On a burning summer’s night, a sports car crashes headlong into a tree.
The previous year… Paul meets the painter Frédéric through a mutual friend. Frédéric lives in Italy with Angèle, the actress with whom he is deeply in love. While working as an extra, Paul befriends an assistant – Roland and falls in love with Elisabeth, another extra.
Frédéric invites Paul and Elisabeth to stay in Rome. He shows Paul a photo of the grandfather who raised him and, during dinner, introduces Roland to Angèle, who seems troubled by his presence. Later, in a hotel, Angèle sleeps with Roland. Time passes. Angèle leaves Frédéric.
Elisabeth falls pregnant with Paul’s child. Frédéric seeks a divorce. Paul and Elisabeth leave Rome. Elisabeth’s baby is born. When Paul meets Frédéric by chance in Paris, the painter tells him that Angèle and Roland have broken up. That night, Paul is woken by a phone call: Frédéric has had a terrible accident….
As he lies delirious in hospital, the ghost of his grandfather appears to Frédéric. When Paul arrives, the painter confides that the crash was no accident: without Angèle, life has become unbearable. Paul leaves, and Frédéric dies. On a burning summer’s day, in a small village churchyard, Paul watches as his friend’s body is laid to rest. –Wild Bunch
Philippe Garrel is a French director, cinematographer, screenwriter, editor and producer. His movies have won him awards at the prestigious Cannes Film Festival and Venice Film Festival. He was born in Paris in 1948, the son of actor Maurice Garrel. He started his film career early directing and writing his first film Lés Enfants Désaccordés in 1964. Garrel met Nico in 1969 when she performed the song “The Falconer” for his film Le Lit de la Vierge and the couple were soon living together. Nico first appeared in the 1972 film La Cicatrice Intériure (aka the Inner Scar). Songs included in the film appear on Nico’s album Desertshore, which features stills from the film on the front and back covers. Nico appeared in a number of Garrel’s films after this. Their ten year relationship ended in 1979.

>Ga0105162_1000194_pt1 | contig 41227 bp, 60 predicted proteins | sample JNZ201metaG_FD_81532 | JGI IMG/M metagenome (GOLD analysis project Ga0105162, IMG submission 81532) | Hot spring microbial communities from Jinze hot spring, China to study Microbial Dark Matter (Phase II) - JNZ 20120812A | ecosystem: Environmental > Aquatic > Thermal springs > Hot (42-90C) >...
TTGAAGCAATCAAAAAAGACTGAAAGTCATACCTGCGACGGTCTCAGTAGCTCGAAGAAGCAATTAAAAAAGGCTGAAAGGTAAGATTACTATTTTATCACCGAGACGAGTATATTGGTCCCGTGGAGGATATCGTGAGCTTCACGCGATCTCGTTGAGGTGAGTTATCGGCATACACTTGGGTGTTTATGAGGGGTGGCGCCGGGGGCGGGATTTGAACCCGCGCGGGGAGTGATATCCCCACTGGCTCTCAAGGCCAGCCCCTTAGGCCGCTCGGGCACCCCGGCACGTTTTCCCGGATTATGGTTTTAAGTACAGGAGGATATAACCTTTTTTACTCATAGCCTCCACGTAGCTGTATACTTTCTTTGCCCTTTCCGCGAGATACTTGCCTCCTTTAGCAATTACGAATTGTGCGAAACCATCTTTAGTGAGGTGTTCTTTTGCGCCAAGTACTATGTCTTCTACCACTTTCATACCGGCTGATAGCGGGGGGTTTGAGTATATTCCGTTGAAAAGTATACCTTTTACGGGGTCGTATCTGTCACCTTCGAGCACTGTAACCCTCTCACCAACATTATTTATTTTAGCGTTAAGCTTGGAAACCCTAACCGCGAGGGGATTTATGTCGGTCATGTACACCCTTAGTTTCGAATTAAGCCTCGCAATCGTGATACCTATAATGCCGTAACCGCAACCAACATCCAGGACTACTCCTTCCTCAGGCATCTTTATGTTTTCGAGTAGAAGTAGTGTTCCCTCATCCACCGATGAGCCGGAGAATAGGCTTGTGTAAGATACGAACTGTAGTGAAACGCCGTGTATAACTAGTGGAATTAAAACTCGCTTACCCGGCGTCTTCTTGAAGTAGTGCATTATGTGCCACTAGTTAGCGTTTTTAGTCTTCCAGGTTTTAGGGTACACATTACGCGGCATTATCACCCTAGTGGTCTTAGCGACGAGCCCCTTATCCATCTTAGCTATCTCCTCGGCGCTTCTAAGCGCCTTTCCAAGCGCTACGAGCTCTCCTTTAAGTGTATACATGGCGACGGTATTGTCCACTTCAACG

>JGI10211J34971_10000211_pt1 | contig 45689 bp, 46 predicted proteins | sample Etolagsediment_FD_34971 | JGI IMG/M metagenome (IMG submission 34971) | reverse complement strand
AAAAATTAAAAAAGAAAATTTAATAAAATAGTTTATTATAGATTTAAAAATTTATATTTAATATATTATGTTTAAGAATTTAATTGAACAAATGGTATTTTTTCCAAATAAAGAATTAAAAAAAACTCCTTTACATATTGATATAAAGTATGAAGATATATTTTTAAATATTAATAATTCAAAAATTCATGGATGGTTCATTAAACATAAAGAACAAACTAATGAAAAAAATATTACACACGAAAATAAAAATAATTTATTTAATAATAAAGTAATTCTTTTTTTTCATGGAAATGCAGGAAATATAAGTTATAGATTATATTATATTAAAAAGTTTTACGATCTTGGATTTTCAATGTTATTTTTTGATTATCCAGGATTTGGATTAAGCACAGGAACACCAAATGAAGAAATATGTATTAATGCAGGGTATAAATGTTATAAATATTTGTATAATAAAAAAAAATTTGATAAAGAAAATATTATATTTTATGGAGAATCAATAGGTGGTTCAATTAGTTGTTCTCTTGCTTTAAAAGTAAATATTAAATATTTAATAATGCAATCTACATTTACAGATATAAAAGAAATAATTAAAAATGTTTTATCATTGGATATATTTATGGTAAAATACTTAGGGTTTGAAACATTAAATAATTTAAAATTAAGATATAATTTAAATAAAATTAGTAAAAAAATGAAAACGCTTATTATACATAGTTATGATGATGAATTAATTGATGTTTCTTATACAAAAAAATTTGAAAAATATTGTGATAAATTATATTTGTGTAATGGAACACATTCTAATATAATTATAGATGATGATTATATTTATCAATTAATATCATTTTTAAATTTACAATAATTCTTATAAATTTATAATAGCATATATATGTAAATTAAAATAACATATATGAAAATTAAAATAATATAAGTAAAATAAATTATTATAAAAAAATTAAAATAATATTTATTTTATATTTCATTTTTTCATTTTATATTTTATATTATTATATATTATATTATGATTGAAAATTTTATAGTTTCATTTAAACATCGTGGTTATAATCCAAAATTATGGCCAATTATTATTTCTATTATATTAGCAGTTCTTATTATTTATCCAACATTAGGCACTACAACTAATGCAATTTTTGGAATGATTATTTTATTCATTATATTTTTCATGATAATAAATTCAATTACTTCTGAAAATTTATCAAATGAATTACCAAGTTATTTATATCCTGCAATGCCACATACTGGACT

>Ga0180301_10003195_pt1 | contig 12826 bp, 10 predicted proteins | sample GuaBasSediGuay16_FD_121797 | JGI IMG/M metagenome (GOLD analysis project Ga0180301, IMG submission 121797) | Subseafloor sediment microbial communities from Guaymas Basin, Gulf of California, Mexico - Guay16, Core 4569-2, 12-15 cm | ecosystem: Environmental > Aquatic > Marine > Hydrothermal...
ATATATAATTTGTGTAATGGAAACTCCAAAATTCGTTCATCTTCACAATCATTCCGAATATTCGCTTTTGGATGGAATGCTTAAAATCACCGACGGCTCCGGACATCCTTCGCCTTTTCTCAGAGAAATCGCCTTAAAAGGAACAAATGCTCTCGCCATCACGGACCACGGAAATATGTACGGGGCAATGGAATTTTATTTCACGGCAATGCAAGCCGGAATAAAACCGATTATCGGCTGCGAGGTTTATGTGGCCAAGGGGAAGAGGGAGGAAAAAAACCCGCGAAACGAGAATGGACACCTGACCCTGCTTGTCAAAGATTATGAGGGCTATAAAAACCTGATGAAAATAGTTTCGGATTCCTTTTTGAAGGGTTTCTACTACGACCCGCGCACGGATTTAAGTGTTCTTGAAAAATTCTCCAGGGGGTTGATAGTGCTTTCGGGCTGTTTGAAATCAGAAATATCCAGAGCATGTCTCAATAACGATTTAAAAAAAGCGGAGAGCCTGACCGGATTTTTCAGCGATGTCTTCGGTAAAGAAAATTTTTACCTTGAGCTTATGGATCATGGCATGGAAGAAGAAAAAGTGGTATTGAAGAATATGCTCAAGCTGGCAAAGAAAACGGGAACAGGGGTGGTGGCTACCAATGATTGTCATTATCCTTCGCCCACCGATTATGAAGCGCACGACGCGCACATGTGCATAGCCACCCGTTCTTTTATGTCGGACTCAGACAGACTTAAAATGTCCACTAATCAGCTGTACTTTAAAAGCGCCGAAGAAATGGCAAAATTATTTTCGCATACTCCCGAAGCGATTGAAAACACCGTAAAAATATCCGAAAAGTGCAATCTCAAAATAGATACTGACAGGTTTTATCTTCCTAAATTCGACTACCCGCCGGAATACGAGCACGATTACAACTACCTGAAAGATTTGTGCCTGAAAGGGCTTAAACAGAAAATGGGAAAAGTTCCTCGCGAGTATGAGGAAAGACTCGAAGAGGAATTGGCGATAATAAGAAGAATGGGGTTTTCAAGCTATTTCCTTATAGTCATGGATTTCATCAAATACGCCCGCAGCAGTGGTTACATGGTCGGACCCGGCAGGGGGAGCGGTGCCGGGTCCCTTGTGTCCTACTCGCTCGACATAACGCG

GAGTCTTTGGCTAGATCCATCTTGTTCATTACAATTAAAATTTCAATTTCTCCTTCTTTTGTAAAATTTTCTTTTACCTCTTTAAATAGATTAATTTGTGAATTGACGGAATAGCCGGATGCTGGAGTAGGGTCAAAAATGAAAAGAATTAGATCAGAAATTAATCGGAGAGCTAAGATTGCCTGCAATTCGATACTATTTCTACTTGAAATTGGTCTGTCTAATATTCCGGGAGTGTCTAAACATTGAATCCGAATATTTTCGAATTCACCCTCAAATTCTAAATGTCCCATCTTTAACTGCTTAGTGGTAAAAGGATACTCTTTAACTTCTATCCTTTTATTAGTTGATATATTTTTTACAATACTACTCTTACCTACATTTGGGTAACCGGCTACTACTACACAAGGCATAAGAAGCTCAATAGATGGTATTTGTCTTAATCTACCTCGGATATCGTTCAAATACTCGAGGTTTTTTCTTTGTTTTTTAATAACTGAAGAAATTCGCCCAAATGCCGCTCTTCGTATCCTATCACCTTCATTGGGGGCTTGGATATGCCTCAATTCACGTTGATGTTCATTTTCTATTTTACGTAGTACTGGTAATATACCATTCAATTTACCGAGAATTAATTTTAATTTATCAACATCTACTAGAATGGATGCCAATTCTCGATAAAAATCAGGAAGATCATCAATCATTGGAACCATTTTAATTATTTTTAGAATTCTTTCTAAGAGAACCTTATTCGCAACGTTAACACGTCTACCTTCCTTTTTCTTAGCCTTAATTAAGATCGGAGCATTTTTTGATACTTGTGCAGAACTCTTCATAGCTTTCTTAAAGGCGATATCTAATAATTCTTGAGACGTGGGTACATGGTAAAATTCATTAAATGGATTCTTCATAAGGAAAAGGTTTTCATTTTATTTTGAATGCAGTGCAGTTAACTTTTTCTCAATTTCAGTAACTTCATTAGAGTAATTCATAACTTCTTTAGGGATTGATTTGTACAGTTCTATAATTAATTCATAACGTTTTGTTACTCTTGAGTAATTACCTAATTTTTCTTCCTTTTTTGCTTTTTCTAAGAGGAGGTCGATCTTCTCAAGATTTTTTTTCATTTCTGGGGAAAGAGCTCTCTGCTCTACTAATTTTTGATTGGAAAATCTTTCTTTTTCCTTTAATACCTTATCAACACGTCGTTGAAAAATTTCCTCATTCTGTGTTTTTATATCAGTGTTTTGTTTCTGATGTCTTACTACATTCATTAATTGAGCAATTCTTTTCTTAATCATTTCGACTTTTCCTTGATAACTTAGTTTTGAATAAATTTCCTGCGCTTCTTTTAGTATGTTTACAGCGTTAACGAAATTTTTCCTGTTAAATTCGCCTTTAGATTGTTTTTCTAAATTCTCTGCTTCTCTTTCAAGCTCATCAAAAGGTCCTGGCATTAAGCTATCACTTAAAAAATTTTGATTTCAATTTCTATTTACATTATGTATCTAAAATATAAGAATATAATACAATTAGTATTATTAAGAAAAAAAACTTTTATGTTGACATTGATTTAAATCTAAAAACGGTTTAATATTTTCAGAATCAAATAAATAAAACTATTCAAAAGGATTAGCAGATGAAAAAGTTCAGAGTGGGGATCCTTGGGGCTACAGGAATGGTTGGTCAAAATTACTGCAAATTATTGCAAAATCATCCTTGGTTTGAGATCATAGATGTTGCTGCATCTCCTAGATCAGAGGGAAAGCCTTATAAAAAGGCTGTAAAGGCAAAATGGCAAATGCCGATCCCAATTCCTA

Prix Jean Vigo for the film L’Enfant Secret. He won Perspectives du Cinéma Award at the Cannes Film Festival in 1984 for his 1983 film la Nuit Liberté. Over a ten year period, Garrel enjoyed… read more
Facile tedium. One can be sure at least of Bellucci’s radiance - Garrel Jr.’s as dulling as his father, on the other side of his torpid bourgeois-artiste lens. It finds a pulse by its second half, mercifully - graspable, palpable emotions, interplay, served straight; barely enough to resuscitate.
It's "easier" than Garrel's last movies but not exactly better. Even though I was waiting a lot from the couple Garrel/Bellucci, I think the most interesting moments are delivered by Garrel and Robart characters in their talks (making me think that behind the obvious crazy-love-story there's an interesting movie about friendship).
Partying to Dirty Pretty Things’ “Truth Begins” and featuring Monica Bellucci, this is another of Garrel’s unforgettable dance sequences.
This week: LOLA Issue 2 debuts, B. Kite & Kent Jones on Robert Bresson, and a chronicle of Kenneth Lonergan’s Margaret misfortunes.
Overviews of the Museum of the Moving Image series: 13 features and seven shorts, nearly all of them New York premieres.
A guide to New York’s new film festival of overlooked treasures playing at the Museum of the Moving Image in Queens.
And more year-end lists from New York and the Guardian. Plus: Sony vs the New Yorker.
Philippe Garrel’s new film, in competition at Venice, miscasts its two leads but features a turn by a French actress that cannot be missed.
So far, there’s little but disappointment across the board in this latest color feature from Garrel.